How Much Will It Cost to Go Through Collaborative Divorce?
At the beginning of the process, you should see an estimate of a rough cost to expect. This is before you’re committed or signed on with any one firm. But, remember that each case is different, and so are the costs.
A large factor will be how many sessions you and your partner need to reach an amicable agreement. Both lawyers will charge for their time and an hourly rate. Some will also apply travel expenses where appropriate.
If your case is on the longer end of 5 or more sessions, this can add up. It’ll often be more expensive than other methods like mediation, for example.
You should look to set these costs more in the ballpark of traditional divorces. Especially if your case is easy and straightforward.
If you’re both honest, and open and come up with a rough plan in mind already, it’ll go much smoother. The trouble starts when each party is not on the same page.
Another plus side is that, unlike traditional methods, you’ll avoid the costs of going to court. So, if you’re quick to agree, you’re looking at a much cheaper option than going down the litigation route.
Collaborative law also assigns each task to the appropriate professional. This avoids any chance of paying for duplicate work done and the effort that went into it. It’d surprise you how much money that could save on its own.
When Might You Not Want to Pick Collaborative Law?
It’s safe to say that collaborative law is the healthier way to go about getting a divorce. It’s also got the best chance of long-term success rates, too. But as with anything, there is no one-size-fits-all solution.
This rings especially true for emotional situations like divorce. Collaborative law isn’t for everyone. For example, if your case comes with a history of domestic abuse, then this won’t be an appropriate choice.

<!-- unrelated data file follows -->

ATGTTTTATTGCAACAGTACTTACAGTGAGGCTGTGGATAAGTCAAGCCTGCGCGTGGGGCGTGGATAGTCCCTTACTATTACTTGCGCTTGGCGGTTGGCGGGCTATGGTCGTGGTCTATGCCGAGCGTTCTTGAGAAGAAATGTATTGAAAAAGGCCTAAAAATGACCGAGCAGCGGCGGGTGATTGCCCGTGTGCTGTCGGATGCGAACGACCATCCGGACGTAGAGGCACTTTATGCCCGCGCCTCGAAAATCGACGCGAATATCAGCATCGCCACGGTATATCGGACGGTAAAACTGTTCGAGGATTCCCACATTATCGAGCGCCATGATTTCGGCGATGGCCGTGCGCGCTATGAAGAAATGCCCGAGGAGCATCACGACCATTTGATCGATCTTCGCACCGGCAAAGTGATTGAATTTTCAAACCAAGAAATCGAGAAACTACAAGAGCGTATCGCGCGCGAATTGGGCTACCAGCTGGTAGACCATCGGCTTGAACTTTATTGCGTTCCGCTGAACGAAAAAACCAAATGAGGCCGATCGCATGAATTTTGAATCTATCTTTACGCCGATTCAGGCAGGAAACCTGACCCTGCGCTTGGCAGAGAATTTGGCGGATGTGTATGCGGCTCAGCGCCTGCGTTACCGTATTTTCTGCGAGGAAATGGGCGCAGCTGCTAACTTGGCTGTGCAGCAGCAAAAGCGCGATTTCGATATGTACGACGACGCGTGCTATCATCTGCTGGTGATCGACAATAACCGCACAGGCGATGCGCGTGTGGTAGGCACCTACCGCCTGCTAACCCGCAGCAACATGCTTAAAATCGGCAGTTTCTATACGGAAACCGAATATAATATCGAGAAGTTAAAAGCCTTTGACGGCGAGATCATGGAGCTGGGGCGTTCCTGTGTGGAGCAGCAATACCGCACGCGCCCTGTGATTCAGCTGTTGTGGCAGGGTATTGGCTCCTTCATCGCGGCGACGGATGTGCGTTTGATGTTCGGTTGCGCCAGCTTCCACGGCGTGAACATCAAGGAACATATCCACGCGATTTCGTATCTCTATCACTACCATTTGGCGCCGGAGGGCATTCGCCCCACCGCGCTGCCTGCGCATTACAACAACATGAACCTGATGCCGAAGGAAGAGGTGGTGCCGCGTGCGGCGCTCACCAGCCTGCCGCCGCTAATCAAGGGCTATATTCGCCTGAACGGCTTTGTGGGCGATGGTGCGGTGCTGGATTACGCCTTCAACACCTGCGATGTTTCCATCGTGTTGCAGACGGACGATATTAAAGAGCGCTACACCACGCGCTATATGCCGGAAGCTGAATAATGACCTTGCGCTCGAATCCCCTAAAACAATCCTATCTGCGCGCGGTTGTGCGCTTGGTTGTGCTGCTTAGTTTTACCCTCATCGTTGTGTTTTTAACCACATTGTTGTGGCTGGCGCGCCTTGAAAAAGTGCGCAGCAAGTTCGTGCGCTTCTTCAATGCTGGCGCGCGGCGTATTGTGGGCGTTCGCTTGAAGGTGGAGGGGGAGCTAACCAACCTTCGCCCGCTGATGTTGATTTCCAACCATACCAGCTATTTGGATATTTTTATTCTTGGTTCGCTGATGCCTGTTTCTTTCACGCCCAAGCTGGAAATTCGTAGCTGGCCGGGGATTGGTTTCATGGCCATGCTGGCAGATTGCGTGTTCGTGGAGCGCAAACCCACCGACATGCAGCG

For it to work, both partners need to have a commitment to keep things as amicable as possible. They need a positive attitude and a dedication to keeping negotiations open and fair. Both parties need to feel heard and get an outcome they can both be happy with.
With children involved, the couple will still need to function together. It’s not easy, especially when life moves on and there will be challenges. If both parties can work together during the divorce, it will set them up with more chances for the future.
If you and your partner cannot get on the same page, or one wants wild demands, then this process may not work. Also, you can only use this approach if both parties use a lawyer trained in collaborative law.
Should one party already instruct a non-collaborative lawyer, then they need to change. If they’re not willing to switch lawyers, then the only option left is the more traditional routes.
If you can, it’s best to talk about expectations before calling in the lawyers. You both have a chance to discuss the type of divorce you want and proceed as smoothly as possible from there.
What If Collaborative Law Doesn’t Work?
If collaborative law doesn’t work then unfortunately you’re back to square one. This means you need to find a new lawyer and part ways with your team. Your partner will need to do the same.
The good news is that this a good incentive to make the process work. When the talking gets tough, many people realise it’ll be much tougher to start again.
Let Collaborative Law Help You Keep Things on the Right Track
Collaborative law (by extension of collaborative divorce) can help keep you on track. The more amicable you keep things, the less disruption there is to daily life, especially for any children.
If you want a family lawyer committed to the collaborative process, contact us today. At Harbour Family Law, we have the knowledge and skills to help you and your partner get to a place where you can be happy in your new life apart.